As the procession made its solemn way to the tomb, Parennefer mumbled quiet curses: “O Great Osiris, may you disturb her soul on its transit. She scorned you and raised Aten above you. May she now know your power. May her body be scattered over the earth.”And Nefertiti did not find peace in eternity. Her soul was restless.

Finally her soul extracted her body from the mummification shroud, and wandered off down Africa, far away from the intrigues of the royal court in Thebes.

Nefertiti followed the sacred River Nile through a vast desert and a towering jungle, past a mighty waterfall and fathomless lakes. Then she soared over great grasslands where all the animals of Creation roamed. More forests and mountains and rivers. And then the land seemed to come to an end – there was infinite ocean in front of her and to the sides of her.

As she rested under the Southern Cross constellation she smelt an intoxicating fragrance, an aromatic fragrance quite different from the incenses of Egypt: it was fresh and sharp, yet sweet. The smell of a multitude of little wild flowers and plants.

“Ah, this gives me peace,” she thought. “These plants would truly embalm my soul.”

But as the sun rose in the golden morning, Nefertiti heard a great rumbling and felt the earth shaking. Footsteps! More than footsteps – thunder on earth.

She looked up, and beheld a most frightening sight! A rough, wild giant! Greater, uglier than anything she had ever beheld in her life. He had wild hair and a long, rough beard. He looked a bit like a man and a bit like a gorilla, with a low forehead and then protruding skull, tiny, deep-set eyes and a short nose. And big lips. His arms hung low from his bent shoulders and his enormous fists could squeeze elephants.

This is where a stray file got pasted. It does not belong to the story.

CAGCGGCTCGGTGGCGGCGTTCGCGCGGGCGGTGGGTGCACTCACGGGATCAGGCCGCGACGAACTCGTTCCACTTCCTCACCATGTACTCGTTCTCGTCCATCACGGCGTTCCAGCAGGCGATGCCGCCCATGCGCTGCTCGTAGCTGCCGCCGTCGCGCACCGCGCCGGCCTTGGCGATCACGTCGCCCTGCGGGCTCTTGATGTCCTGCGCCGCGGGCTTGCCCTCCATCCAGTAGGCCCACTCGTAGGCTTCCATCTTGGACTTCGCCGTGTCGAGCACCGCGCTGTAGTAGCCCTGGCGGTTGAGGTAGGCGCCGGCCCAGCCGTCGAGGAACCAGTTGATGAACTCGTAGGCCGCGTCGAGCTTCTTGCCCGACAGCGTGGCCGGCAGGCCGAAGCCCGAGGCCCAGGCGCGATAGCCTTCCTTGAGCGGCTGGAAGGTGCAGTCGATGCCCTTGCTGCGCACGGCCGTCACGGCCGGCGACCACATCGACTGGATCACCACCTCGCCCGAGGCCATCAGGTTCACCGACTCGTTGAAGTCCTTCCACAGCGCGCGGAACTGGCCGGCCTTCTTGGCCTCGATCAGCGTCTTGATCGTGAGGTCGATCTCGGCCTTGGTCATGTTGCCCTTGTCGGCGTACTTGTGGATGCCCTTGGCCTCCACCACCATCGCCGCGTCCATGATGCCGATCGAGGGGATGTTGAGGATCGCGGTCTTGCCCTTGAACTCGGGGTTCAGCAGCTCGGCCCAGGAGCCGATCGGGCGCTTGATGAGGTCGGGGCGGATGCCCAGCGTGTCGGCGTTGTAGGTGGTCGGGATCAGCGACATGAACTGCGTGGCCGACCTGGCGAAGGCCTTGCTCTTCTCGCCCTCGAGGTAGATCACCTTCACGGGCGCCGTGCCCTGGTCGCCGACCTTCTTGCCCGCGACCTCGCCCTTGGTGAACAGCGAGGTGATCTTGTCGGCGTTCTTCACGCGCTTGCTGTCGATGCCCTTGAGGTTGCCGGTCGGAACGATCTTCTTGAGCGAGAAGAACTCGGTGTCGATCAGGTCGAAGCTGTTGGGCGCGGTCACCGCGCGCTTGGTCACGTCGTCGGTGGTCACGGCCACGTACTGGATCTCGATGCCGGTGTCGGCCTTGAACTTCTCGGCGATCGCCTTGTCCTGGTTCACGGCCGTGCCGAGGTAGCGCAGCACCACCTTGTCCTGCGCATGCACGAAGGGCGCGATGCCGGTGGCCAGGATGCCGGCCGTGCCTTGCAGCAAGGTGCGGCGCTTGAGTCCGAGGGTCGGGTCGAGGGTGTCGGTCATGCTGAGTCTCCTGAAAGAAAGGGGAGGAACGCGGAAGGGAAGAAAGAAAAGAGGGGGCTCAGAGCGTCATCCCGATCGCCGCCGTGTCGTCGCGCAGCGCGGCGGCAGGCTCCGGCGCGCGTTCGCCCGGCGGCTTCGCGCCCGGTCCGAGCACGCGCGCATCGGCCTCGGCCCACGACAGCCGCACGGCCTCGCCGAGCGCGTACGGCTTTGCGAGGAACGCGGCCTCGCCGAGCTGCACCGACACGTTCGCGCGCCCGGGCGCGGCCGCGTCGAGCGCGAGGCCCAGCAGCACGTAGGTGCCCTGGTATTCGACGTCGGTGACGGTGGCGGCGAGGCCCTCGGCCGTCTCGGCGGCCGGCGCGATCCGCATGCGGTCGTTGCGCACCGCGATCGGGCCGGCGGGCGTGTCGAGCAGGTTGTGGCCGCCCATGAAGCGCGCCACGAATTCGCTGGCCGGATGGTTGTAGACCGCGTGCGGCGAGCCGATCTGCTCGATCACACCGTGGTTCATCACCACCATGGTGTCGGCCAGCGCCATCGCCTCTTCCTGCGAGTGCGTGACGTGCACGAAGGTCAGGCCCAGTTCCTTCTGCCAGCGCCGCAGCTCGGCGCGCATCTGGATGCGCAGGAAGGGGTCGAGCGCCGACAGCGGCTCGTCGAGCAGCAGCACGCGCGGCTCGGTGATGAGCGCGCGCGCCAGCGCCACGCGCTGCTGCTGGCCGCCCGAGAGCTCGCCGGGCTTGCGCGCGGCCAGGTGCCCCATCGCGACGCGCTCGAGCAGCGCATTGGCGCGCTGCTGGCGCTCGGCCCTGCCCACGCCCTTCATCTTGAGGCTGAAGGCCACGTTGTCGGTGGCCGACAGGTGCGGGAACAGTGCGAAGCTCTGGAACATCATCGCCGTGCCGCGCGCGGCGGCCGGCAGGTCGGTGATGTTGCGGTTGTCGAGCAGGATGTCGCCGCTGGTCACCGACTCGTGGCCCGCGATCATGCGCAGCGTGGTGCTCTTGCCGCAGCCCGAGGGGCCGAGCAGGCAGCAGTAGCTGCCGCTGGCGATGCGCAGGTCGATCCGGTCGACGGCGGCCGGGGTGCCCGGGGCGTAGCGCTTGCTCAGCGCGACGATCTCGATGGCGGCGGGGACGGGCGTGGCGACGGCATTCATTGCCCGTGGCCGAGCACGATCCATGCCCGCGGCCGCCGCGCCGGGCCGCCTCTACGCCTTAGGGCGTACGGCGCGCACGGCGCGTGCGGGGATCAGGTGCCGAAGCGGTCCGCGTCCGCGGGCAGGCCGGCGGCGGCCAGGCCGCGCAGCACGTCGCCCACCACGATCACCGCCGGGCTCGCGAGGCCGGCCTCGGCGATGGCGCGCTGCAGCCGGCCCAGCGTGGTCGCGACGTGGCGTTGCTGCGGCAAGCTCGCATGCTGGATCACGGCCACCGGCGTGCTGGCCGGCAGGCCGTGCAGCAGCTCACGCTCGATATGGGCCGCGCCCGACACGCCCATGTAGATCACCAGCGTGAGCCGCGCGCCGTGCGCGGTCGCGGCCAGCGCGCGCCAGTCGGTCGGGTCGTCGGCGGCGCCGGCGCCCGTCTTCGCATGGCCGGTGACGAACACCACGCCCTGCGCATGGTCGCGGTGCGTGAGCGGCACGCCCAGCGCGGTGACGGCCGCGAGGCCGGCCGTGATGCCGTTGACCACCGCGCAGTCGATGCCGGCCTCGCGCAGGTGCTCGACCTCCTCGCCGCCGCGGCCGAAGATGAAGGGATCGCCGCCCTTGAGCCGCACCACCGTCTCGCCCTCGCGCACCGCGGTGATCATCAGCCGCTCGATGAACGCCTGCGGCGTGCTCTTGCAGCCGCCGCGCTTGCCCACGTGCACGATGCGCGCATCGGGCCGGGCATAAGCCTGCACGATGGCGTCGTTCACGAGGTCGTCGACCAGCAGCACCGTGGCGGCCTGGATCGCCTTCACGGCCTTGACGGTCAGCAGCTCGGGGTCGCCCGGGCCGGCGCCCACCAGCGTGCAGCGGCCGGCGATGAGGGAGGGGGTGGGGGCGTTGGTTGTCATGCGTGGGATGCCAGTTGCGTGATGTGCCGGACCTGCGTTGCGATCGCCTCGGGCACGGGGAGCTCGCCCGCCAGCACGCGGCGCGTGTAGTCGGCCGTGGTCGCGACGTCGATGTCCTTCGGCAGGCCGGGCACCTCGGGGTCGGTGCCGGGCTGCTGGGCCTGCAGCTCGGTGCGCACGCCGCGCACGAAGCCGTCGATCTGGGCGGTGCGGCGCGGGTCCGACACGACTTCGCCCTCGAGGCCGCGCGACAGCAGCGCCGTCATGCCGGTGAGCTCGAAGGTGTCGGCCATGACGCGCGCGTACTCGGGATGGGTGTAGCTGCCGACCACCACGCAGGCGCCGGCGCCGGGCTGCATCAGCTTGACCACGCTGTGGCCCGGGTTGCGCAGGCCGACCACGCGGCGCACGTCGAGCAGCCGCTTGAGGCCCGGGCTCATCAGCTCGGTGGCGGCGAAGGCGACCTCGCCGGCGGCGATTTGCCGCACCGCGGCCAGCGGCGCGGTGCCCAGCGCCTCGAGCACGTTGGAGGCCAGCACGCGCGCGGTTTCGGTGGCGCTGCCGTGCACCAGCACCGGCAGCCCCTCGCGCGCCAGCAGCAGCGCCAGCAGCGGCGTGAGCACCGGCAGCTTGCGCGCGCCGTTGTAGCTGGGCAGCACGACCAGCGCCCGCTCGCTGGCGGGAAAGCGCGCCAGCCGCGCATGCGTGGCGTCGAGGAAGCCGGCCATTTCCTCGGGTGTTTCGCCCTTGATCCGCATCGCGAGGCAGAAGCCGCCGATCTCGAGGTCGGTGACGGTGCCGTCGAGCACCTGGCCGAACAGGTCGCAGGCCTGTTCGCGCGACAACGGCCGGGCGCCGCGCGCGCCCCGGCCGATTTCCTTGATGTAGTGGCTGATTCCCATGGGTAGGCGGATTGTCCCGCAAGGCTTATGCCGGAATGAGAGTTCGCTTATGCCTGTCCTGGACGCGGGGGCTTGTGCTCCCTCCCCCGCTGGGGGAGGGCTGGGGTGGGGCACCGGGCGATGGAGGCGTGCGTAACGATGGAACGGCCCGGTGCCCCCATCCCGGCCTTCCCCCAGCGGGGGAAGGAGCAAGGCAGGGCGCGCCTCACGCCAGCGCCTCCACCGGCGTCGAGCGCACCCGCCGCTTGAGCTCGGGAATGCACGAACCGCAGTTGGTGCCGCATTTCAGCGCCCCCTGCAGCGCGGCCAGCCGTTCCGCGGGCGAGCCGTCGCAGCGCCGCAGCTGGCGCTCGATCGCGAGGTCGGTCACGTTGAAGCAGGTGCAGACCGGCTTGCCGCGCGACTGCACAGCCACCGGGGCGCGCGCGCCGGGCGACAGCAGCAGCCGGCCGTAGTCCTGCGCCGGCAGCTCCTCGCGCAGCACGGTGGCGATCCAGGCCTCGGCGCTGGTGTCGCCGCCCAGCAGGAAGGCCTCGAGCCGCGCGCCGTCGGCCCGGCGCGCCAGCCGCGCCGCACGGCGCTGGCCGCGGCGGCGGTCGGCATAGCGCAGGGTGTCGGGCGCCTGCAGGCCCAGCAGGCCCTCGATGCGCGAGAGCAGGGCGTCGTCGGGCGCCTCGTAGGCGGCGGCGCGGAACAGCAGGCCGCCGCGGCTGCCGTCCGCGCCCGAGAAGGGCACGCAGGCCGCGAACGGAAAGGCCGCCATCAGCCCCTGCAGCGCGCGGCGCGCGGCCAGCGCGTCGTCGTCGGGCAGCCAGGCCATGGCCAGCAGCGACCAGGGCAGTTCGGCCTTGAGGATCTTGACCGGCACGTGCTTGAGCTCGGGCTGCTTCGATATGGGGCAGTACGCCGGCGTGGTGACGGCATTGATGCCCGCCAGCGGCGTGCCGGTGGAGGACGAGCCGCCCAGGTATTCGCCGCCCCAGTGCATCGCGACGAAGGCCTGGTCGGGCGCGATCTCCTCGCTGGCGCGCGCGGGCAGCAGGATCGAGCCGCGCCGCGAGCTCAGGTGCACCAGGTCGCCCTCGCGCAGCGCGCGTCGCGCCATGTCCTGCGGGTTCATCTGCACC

Statue of Adamastor in Lisbon.

Nefertiti rose, indignant at being disturbed. She looked him straight in the eye. She was not afraid.

“And who are you?” she demanded.

The giant stared at her in silence for a long time, and gradually his expression changed from scowling anger to astonishment to a kind of enthrallment. He had never seen such beauty in his life!

“Who are you?” Nefertiti asked again.

“I am Adamastor, guardian of this land,” he replied gruffly. “And who are you?”

“I am a queen and you will respect me,” she said imperiously.

And the great, shaggy giant bent down and bowed low before her. He had never before encountered such power in such a beautiful woman.

He had been expelled to this southern tip of the continent by the sea goddess Doris because he had fallen in love with her daughter Tethis. Adamastor still loved Tethis, but in truth she did not compare to this queen.

And so the two wanderers sat down together and found companionship. They found rest from their respective curses.

The gods of Africa looked down upon them, and they were pleased. It was decided that these two, the Queen of Egypt and the Titan of Olympus, should forever keep and protect the southernmost region of the great continent.

So the day came that they both lay down, on their backs, the tops of their heads touching as their feet reached in opposite directions. Their flesh turned into feldspar, their blood to quartz and their bones to mica, to form Table Mountain’s granite. Eventually their heads blended together in the sandstone of their skin as they forever gaze upwards at their souls dancing among the quietly circling stars.

Note to the reader: I have taken liberties with some historical facts (re Nefertiti) and legends (Adamastor) to spin a new fable around Table Mountain/ Hoerikwaggo.

I am also indebted to Dean Liprini, who points out the Giants of Table Mountain (many more than these two) in his book “Pathways of the Sun. Unveiling the Mysteries of Table Mountain and Beyond.” Published 2006 by Red Nolan. He identifies the right-hand goddess as the Assyrian goddess Ishtar.

Elegy for the End of an Era